Studies Prove What We Knew All Along: Public Schools Need Money

That’s why unequal school funding is wrong

Butler College Prep
(Image: iStock.com/kali9)

Two studies show that money indeed matters in public schools, especially to low-income students attending underresourced schools.

The New York Times reports that the two studies show convincingly that money makes a difference, although money alone doesn’t eliminate gaps in achievement, nor is it the only significant driver of improvement.

Parental education, poverty, and school organization are all cited as contributors to educational outcomes, as are others, such as teacher quality and students’ physical and mental health.

But, money matters, and that’s why wealthy parents often raise lots of it for their already well-endowed schools, giving their students an extra advantage.

The Difference Money Makes

 

According to the Times, the studies showed a consistent pattern. Using results from the NAEP, the National Assessment of Educational Progress, the researchers saw that “states that send additional money to their lowest-income school districts see more academic improvement in those districts than states that don’t.” The Times called the effect “significant.”

A second study looked at longer-term outcomes and “found that for poor children, a 10% increase in per-pupil spending each year of elementary and secondary school was associated with wages that were nearly 10% higher, a drop in the incidence of adult poverty, and roughly six additional months of schooling.”

Policy Changes Ahead?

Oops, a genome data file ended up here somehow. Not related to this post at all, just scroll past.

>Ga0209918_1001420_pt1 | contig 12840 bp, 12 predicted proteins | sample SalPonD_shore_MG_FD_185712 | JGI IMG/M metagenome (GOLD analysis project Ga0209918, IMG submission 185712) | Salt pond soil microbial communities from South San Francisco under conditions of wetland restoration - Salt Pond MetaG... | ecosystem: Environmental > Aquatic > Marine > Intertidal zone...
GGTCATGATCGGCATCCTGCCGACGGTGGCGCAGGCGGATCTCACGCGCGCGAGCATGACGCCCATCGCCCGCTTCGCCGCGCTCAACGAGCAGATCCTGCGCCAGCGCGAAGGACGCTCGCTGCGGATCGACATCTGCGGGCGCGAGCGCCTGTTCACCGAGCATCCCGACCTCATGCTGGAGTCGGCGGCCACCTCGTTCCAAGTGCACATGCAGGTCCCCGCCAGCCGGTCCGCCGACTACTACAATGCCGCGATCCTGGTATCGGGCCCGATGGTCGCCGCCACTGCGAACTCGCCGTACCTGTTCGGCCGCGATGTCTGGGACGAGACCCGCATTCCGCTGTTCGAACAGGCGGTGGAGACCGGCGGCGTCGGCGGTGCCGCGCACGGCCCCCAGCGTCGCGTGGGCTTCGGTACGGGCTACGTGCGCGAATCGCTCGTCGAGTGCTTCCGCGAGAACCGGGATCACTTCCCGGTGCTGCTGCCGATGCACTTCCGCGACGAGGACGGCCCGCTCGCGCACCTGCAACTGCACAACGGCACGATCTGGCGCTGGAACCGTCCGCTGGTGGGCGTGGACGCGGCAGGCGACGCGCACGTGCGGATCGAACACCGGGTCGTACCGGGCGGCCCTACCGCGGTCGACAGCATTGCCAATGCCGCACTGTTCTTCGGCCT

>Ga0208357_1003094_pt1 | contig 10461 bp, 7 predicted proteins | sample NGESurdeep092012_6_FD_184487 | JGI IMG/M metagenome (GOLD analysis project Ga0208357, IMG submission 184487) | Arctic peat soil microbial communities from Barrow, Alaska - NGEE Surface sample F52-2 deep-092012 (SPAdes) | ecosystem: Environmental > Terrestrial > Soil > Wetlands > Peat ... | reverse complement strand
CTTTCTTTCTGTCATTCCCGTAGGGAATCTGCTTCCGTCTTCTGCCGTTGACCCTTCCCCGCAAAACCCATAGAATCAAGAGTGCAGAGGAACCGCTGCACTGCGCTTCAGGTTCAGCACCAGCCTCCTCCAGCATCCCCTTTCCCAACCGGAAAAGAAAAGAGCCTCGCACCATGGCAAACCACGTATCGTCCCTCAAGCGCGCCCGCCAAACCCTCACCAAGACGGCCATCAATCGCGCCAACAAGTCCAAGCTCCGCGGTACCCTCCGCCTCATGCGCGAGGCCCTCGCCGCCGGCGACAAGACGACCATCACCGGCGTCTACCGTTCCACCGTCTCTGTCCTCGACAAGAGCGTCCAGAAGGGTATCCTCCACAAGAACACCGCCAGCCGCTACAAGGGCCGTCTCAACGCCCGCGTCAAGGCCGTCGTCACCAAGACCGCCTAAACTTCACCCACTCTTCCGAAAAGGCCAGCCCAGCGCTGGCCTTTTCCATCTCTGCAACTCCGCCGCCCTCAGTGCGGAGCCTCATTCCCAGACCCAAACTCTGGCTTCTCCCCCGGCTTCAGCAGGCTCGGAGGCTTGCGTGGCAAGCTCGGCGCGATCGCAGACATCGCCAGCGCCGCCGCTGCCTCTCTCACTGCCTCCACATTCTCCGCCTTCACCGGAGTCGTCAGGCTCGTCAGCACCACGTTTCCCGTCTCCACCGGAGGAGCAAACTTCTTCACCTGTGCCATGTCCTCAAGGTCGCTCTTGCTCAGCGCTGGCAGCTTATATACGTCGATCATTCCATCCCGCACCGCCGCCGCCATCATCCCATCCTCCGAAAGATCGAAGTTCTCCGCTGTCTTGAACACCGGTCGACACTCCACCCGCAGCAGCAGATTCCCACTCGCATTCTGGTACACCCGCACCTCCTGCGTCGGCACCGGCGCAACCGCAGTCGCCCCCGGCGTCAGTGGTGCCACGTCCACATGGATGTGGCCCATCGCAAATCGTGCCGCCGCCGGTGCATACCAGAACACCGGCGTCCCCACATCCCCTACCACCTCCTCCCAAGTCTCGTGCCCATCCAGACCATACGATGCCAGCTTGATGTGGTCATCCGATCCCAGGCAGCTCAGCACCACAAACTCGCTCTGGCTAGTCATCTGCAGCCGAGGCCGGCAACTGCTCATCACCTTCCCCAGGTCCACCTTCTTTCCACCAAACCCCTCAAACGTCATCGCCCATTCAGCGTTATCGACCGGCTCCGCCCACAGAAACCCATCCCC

The PISA results were published last week, and although the U.S.’s performance is decidedly mediocre, Andreas Schleicher, who runs the Programme for International Student Assessment, has in the past noted that the U.S. is exceptional for its pattern of giving advantaged students more advantages, like better teachers, more money, and greater resources; and giving poorer students less.

High-achieving countries seem to recognize that disadvantaged children need more resources to perform as well as privileged kids.

On his page of the website TheFiveThings.org, Schleicher writes, “Some of the world’s most advanced education systems have far greater levels of income inequality and social heterogeneity than, for example, the United States. Their education systems are able to moderate inequalities because they attract the most talented teachers to the most challenging classrooms and the most capable school leaders to the most disadvantaged schools, thus challenging all students with high standards and excellent teaching.”

Interestingly, American wealth can’t buy the highest PISA scores. America’s highest scorers don’t score as high as the high scorers of high achieving countries. Maybe if we developed a policy of greater funding for districts and schools that are more challenged, all our students would do better.